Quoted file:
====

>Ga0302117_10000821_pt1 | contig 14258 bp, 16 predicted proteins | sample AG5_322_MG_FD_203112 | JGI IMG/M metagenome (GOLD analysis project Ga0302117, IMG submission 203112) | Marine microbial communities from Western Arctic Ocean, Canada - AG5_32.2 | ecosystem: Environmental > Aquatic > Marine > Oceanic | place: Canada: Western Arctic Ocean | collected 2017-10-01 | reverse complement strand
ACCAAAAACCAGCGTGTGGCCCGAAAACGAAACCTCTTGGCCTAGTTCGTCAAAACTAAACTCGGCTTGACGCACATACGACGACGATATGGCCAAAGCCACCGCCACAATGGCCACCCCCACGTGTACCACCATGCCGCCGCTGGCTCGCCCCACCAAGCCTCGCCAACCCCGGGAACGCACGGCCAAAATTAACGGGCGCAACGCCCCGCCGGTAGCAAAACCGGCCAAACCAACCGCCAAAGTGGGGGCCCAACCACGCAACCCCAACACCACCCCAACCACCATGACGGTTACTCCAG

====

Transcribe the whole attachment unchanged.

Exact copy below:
>Ga0302117_10000821_pt1 | contig 14258 bp, 16 predicted proteins | sample AG5_322_MG_FD_203112 | JGI IMG/M metagenome (GOLD analysis project Ga0302117, IMG submission 203112) | Marine microbial communities from Western Arctic Ocean, Canada - AG5_32.2 | ecosystem: Environmental > Aquatic > Marine > Oceanic | place: Canada: Western Arctic Ocean | collected 2017-10-01 | reverse complement strand
ACCAAAAACCAGCGTGTGGCCCGAAAACGAAACCTCTTGGCCTAGTTCGTCAAAACTAAACTCGGCTTGACGCACATACGACGACGATATGGCCAAAGCCACCGCCACAATGGCCACCCCCACGTGTACCACCATGCCGCCGCTGGCTCGCCCCACCAAGCCTCGCCAACCCCGGGAACGCACGGCCAAAATTAACGGGCGCAACGCCCCGCCGGTAGCAAAACCGGCCAAACCAACCGCCAAAGTGGGGGCCCAACCACGCAACCCCAACACCACCCCAACCACCATGACGGTTACTCCAG